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Sunday, December 21, 2014

Communication via WiFi without an External Wireless Router

Short explanation how to configure virtual wireless router on a Windows machine and how to use it for the interporcess communication.

It is not always practical or possible to use an external wireless router in order to establish a WiFi network as a base for the interprocess communication.
E.g. Android client application needs to interact with a .NET service running on the laptop anytime the laptop is turned on - it would be impractical to carry and manipulate a separate WiFi router in order to establish the network.

The solution for such scenario is to configure the virtual wireless router on the Windows machine. It means the wireless network card can be configured to act as a WiFi router.
(Of course while acting as the WiFi router it can still perform as a standard wireless network card and connect to other WiFi networks as before.)

The possibility to configure virtual wireless router comes with Windows 7 (or higher).
Also Windows Vista allows to create so called Ad-Hoc Wireless Network but it has several limitations: wireless network card cannot act as the WiFi router and as the wireless card at the same time. It means when the card is used as the router it cannot be used to connect other WiFi networks. You would need the second wireless card or to connect via the Ethernet cable. In addition when I tried it I was not able to see this Ad-Hoc network on Android device - so I was not able to use it.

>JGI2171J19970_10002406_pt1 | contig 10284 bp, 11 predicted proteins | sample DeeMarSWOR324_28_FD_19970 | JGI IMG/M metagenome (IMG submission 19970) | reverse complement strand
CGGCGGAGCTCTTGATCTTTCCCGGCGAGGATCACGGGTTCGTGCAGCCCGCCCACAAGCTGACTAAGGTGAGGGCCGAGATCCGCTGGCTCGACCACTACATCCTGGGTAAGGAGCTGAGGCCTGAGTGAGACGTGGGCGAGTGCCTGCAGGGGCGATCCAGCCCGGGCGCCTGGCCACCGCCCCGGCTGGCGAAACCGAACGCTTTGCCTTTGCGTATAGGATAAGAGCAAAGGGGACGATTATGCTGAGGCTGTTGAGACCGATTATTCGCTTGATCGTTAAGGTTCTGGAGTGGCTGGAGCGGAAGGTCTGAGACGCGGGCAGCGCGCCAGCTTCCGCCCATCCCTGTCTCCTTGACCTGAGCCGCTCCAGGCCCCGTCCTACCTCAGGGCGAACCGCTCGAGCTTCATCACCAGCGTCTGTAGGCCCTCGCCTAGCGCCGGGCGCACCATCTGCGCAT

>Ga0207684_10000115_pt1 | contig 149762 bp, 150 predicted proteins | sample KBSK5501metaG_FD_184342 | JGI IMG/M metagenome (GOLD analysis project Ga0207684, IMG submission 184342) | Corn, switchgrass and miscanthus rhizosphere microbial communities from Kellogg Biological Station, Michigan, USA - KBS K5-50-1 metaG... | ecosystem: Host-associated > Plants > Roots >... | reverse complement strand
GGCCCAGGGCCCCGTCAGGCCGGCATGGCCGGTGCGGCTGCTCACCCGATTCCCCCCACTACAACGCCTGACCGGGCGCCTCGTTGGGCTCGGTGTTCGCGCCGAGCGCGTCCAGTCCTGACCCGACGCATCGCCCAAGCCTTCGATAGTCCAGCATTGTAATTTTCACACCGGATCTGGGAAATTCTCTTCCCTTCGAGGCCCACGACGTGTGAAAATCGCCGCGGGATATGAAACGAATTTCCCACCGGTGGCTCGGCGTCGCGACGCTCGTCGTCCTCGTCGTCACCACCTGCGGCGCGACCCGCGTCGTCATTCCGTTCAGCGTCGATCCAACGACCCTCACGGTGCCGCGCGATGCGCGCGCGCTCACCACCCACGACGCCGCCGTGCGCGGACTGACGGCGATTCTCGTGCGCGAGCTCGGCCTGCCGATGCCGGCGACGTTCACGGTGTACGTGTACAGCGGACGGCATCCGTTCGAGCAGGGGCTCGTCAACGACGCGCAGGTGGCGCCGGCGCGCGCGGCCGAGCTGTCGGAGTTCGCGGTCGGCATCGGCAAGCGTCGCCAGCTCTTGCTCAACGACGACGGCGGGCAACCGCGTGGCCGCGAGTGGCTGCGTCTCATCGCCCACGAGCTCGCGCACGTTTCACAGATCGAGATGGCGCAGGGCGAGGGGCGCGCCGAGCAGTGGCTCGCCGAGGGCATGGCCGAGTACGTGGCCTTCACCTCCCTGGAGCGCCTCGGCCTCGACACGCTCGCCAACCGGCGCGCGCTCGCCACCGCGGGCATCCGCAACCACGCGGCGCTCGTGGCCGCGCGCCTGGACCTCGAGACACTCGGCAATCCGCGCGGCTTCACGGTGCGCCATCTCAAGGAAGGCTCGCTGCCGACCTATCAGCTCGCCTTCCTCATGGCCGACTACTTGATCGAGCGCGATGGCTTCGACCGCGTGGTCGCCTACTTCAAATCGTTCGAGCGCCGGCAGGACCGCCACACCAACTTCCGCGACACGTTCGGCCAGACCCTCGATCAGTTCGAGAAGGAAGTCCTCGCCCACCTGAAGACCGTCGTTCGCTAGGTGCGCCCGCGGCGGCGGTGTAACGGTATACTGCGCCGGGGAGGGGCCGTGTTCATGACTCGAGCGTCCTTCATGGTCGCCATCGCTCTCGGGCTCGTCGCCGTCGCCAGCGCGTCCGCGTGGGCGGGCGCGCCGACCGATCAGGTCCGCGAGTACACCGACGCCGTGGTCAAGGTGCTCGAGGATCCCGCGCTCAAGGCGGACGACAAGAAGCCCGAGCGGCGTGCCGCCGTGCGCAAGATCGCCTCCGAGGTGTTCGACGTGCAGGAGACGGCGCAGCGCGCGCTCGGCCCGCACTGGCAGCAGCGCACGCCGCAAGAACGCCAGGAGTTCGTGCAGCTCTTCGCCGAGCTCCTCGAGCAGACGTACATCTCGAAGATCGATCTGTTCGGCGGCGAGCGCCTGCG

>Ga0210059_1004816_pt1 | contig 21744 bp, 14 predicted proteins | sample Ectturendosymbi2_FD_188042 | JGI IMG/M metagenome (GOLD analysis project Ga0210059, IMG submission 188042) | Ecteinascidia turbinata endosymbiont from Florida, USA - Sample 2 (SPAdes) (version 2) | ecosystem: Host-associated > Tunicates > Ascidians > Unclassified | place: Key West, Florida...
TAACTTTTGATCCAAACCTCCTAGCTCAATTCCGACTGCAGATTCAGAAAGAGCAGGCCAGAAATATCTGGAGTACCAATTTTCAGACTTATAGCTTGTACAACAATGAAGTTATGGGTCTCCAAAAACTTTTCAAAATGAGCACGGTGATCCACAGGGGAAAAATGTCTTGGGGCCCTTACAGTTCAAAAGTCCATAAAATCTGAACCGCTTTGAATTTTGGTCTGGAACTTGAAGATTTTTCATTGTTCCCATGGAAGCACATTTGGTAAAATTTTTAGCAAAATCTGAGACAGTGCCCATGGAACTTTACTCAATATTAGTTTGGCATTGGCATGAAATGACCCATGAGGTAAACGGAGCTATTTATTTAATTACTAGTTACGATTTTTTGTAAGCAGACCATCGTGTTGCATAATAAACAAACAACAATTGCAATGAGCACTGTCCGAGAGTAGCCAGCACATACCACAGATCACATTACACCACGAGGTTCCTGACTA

Therefore this is the step-by-step procedure how to configure the virtual WiFi router in Windows 7 (or higher) and how to identify the IP address which can be then used by the service:
  1. Open command prompt as Administrator.
  2. Create the virtual wireless network using the following command:
    (When scanning WiFi the network will have name MyHotspot.)
    netsh wlan set hostednetwork mode=allow ssid=MyHotspot key=password123
  3. Start the virtual wireless network using the following command:
    netsh wlan start hostednetwork
  4. Get IP address of the Windows machine (I mean this is the IP address of the Windows machine within MyHotspot network.) Run the following command:
    ipconfig -all
    in the list find
    • Microsoft Hosted Network Virtual Adapter
    and then IPv4 Address - this is the IP address the service will use.
  5. Use the identified IP address in the service running on Windows machine. It means the service running on the Windows machine will listen to that address (and some port).
    Use the same identified IP address in the client. It means the client will open connection on that address.

    (E.g. in my case the IP address was 192.168.173.1 and I chose to use the port 8094. So after modifying sources my .NET service starts listening to tcp://192.168.173.1:8094/ and my Android client opens the connection to the same address tcp://192.168.173.1:8094/)




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